28 March 2019Trademarks

HBO secures small win with ‘Ballers’ TM

US TV network  Home Box Office (HBO) has managed to partially halt a UK trademark for ‘The Baller Network’, filed by British company Prospect If.

In a  decision issued on Monday, March 25, the UK Intellectual Property Office (IPO) said that The Baller Network’ had “survived for the most part and [HBO] has been successful only to a narrow extent”.

HBO took issue with the trademark because of its similarity to “Ballers”, a comedy-drama TV series starring Dwayne Johnson, about an American football star trying to reinvent himself as a financial manager for current American football players in Miami.

In June 2017, Prospect If applied to register ‘The Baller Network’ for classes 9, 16, 25, 35, 36, 41 and 44, covering goods and services including mobile apps, vouchers, clothing, advertising and entertainment services.

HBO opposed the mark in September 2017, citing two EU marks for ‘Ballers’, which covered all the above-mentioned classes, except class 44.

The IP office found that HBO’s evidence affirmed that “Ballers” had been broadcast in the UK, but that the evidence was “not particularly persuasive” as regards proof of reputation.

While the IPO concluded that many of the goods covered were not similar, it did find that some goods, including clothing and downloadable multimedia files, were similar or identical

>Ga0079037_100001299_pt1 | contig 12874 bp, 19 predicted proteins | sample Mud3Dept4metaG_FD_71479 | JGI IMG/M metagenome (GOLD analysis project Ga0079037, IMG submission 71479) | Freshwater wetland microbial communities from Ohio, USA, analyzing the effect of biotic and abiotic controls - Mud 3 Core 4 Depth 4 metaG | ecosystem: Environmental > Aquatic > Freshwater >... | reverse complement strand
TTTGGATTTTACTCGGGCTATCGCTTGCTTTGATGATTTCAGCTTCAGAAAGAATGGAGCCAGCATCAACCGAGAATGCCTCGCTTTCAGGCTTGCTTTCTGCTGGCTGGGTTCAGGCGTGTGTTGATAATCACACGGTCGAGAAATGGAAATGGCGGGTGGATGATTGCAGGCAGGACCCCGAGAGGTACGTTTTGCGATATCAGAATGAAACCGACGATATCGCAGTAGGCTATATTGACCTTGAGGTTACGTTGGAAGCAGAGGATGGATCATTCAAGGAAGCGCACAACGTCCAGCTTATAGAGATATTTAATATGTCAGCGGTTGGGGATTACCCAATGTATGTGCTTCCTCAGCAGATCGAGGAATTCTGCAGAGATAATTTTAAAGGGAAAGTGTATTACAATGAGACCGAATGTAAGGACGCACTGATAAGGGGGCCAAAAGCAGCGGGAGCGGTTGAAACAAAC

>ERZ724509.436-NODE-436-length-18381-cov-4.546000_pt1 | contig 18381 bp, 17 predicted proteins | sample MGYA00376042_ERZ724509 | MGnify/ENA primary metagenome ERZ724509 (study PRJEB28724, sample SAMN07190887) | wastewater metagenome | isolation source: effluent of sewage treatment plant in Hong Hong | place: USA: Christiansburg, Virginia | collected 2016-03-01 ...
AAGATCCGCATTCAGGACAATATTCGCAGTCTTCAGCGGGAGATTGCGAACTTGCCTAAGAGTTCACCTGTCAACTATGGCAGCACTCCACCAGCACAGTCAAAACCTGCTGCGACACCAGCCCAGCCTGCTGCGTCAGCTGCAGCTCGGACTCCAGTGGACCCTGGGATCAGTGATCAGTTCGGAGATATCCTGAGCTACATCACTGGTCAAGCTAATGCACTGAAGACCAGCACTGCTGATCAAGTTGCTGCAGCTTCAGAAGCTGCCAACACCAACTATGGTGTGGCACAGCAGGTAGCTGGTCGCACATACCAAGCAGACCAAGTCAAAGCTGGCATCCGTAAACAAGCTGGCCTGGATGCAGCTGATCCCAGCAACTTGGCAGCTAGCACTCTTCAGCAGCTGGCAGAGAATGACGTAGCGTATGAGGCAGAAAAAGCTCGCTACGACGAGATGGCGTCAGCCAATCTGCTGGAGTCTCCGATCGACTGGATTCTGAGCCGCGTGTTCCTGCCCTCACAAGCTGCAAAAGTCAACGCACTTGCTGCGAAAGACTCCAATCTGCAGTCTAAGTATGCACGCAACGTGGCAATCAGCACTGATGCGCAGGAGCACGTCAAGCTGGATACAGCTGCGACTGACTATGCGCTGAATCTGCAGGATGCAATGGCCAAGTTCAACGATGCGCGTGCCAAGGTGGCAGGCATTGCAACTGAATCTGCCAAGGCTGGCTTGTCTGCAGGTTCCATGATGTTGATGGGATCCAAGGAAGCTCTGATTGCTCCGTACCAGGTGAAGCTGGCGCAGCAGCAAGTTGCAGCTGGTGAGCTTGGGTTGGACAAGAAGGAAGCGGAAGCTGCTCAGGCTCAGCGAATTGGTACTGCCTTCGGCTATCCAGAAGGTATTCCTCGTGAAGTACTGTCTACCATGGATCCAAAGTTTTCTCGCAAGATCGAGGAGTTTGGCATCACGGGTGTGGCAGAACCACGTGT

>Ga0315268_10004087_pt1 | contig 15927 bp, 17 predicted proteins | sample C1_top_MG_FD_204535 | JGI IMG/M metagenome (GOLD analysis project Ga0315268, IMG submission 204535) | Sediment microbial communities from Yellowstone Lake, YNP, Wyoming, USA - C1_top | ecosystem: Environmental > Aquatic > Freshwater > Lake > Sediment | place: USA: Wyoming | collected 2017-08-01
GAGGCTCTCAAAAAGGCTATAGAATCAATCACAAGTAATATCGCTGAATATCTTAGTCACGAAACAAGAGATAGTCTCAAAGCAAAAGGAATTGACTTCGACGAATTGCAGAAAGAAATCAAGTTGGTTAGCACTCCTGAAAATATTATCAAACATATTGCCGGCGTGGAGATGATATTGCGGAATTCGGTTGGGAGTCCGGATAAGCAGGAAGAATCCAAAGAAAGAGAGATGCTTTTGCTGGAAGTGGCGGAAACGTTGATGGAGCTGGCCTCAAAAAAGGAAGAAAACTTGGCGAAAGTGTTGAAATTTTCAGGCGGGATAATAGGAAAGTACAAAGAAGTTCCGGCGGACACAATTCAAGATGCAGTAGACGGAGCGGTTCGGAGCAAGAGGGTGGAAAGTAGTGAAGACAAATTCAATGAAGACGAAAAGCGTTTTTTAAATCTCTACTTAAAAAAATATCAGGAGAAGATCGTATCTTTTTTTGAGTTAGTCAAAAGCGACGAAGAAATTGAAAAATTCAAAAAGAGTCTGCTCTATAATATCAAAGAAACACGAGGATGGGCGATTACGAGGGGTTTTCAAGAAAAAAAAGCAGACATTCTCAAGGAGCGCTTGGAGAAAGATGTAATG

When comparing the marks, Louise White, on behalf of the IPO, said: “It is considered that ‘Baller’ is the naturally most distinctive feature as its meaning is unclear and it is unusual.”

However, she added that “other elements are not negligible”, before finding that the marks are visually and aurally similar to a medium degree.

White rejected Prospect If’s submission that the term “baller” is well known in the UK. According to the IPO, Prospect If’s argument took several forms, including that a footballer can be described as a “baller” and that the tv show “Ballers” will lead to an understanding of the term in the UK.

In rejecting the argument, White said: “In terms of a footballer being known as a baller, there is also no evidence in support and it is considered that should a footballer be known in this manner, any evidence would have been reasonably easy to collate.”

The IPO ruled that the word ‘ballers’ was unusual and therefore likely to provide a “hook” in the average consumer’s mind.

On this basis, the office found that there was a likelihood of indirect confusion between the marks and, in respect of the goods and services found to be identical or similar, the opposition succeeded.

However, the application was allowed to proceed to registration on many goods and services and HBO was ordered to pay costs of £800 ($1,050).

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